Once we left the store, I was tasked with doing the work on the next-coming Saturday and everything would be ready for me on arrival.  We agreed that I would run a heavy-duty extension cord down the back of a fence to best hide it to a surge protector on the rear wall.


One week later, I came back straight from the barber shop and everything was cut and ready to my written and hastily-drawn specifications.  I mounted the deck boards to the floor beams and used a sawhorse to hold each side of the floor up to measure where to mount the legs to the tree trunk, then lifted both sides into place to join both sides of the floor together and secure them to the tree trunk.  It was sturdy enough for me to stand and walk on with my (then) 225-pound mass.
The rest of construction was simple, using my level and drilling everything together, then sanding off any rough patches in the wood to prevent splinters.

[Phlip note: one might SWEAR I’d done this shit before, right?]

I took a break to check on the inhabitants of my house and eat something.  While home, I grabbed the burner phone I use to forward calls to my preferred-carry phone when I am doing Moe Phillips shit.  When wiring the power from the big house to the treehouse, I added a splitter and hid that burner under the floor.  Now, when the cops are trying to trace the international criminal that my friend and her unwitting neighbor knew nothing of, they will come to HER house and nowhere near mine.  The phone should be well-enough hidden with the wire tucking that it might cause an inconvenience, but overall victimless crime.


Two days of work and some considerable cleanup later, I collected the remainder of my fee from a satisfied customer.  Hell, I had only used my drills, a tape measure, ladder and level.  It is clear I chose the wrong profession.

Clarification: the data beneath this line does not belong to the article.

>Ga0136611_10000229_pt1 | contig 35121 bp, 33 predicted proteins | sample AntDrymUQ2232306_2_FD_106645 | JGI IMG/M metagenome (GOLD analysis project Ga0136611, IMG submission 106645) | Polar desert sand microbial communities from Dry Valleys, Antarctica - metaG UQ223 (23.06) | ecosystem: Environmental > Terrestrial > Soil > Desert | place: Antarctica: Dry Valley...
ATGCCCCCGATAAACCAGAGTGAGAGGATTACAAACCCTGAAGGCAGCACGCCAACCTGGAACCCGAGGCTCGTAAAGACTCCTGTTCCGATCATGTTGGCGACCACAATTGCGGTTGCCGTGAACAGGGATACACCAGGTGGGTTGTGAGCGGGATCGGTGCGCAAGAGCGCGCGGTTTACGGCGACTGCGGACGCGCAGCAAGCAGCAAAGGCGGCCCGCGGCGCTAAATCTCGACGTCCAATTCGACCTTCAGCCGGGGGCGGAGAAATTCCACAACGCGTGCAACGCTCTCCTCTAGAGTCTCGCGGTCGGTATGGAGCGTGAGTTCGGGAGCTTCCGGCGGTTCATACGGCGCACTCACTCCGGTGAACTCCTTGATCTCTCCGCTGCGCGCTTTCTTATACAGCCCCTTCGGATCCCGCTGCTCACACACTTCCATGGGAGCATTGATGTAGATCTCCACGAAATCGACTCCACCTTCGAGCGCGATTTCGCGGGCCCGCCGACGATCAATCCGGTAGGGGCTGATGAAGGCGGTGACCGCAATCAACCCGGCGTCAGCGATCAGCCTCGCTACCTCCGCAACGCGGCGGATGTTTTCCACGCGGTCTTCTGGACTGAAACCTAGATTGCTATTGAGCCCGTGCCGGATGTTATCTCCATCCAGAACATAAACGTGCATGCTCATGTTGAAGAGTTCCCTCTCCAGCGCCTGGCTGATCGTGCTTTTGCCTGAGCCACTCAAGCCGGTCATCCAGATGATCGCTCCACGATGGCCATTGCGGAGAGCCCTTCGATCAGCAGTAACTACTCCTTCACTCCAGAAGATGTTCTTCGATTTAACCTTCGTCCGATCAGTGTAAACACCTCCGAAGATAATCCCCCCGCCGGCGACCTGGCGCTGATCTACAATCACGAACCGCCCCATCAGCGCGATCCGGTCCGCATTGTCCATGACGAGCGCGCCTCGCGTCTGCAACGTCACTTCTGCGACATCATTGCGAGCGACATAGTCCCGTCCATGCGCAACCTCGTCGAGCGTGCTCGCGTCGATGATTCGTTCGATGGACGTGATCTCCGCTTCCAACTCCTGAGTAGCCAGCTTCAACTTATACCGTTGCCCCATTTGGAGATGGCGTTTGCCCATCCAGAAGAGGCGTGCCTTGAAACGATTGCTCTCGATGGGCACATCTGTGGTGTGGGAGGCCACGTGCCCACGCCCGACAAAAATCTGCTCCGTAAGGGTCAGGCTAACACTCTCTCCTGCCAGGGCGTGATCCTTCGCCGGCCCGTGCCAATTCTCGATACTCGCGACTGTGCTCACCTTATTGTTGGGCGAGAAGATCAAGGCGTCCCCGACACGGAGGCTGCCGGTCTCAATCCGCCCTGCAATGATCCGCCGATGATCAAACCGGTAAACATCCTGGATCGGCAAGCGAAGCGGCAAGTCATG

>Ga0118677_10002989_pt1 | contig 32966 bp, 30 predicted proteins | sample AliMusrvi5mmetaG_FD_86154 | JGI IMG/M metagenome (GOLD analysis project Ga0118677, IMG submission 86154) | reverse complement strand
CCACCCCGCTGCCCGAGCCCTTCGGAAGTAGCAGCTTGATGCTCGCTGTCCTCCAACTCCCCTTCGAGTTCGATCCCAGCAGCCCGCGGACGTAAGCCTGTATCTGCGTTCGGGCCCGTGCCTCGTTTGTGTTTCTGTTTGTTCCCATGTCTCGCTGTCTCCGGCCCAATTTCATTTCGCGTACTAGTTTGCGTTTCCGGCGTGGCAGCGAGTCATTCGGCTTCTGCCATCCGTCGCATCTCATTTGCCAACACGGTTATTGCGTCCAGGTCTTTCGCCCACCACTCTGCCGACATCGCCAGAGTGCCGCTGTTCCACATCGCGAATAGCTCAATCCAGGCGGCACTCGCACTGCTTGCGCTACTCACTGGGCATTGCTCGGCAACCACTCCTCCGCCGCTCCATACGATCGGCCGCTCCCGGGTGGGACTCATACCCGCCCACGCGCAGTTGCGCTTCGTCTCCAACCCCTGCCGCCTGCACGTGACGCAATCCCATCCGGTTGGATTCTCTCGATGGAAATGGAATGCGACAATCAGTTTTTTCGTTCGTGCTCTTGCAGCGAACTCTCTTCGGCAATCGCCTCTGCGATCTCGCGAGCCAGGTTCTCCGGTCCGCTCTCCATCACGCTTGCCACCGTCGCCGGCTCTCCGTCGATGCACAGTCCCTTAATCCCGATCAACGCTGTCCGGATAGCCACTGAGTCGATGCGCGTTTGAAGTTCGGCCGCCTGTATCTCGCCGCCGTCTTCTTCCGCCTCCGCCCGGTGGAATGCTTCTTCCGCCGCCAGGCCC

I’m told the kids LOVE their space and have decorated the inside with their favorite characters and everything stayed sturdily together despite this 10-foot room apparently becoming the cool kids’ neighborhood hangout, right.
I have done my good deed, made a little money on the way and perhaps alleviated myself of some problems along the way.  I have paid forward the karmic dues to allow me to dabble in some supervillainy and no one will come looking at me with my geniusly-planted diversion, right?

RIGHT?!!?

Wrong™!

Not THREE weeks into my then-renewed supervillainy, do I get a call from my friend about her neighbor…

Me: “What's the matter, something wrong with the treehouse?  I can come through on Saturday and–...”

Friend: “No, nothing at all.  In fact she is fuckin stoked that her kids WANT to play outside more.” 

Me: “That’s always a good thing.”

Friend: “But the cops…  They have been here at least twice a week since they’ve had it.” 

Me: “Noise complaints?”

Friend: “No, they’re adamant that someone is scamming people from a phone that they have geolocated to the address.” 

Me: “That’s wild.”

Friend: “Very…  This neighborhood is super quiet, that is why I pounced on this house next to her when we did.” 

Me: “So did they, like, find anything or anyone?”

Friend: “No.” 

Me: “Thank GOD!”

Friend: “Wait–...  What?  You don’t have anything to do with this, do you?” 

Me: “Seriously?  You just called me on the only number I have, and you know what all of my cars look like.”

Friend: “True.” 


I really do need to learn to shut the fuck up when I have pulled off a mostly-victimless crime.
Ehh well, it has been a couple of months since I built that treehouse and several weeks since that phonecall…  I have not received a call about a conversation had with a detective with a hilarious name about some motherfucker named Moe, so I kinda sat and waited for the Walls of Jericho to come tumbling down this whole time.
Lucky for me, Woodpenis seems to be headed to new employment here in the new year.

    Still, I am cautiously worried that this ain't over yet.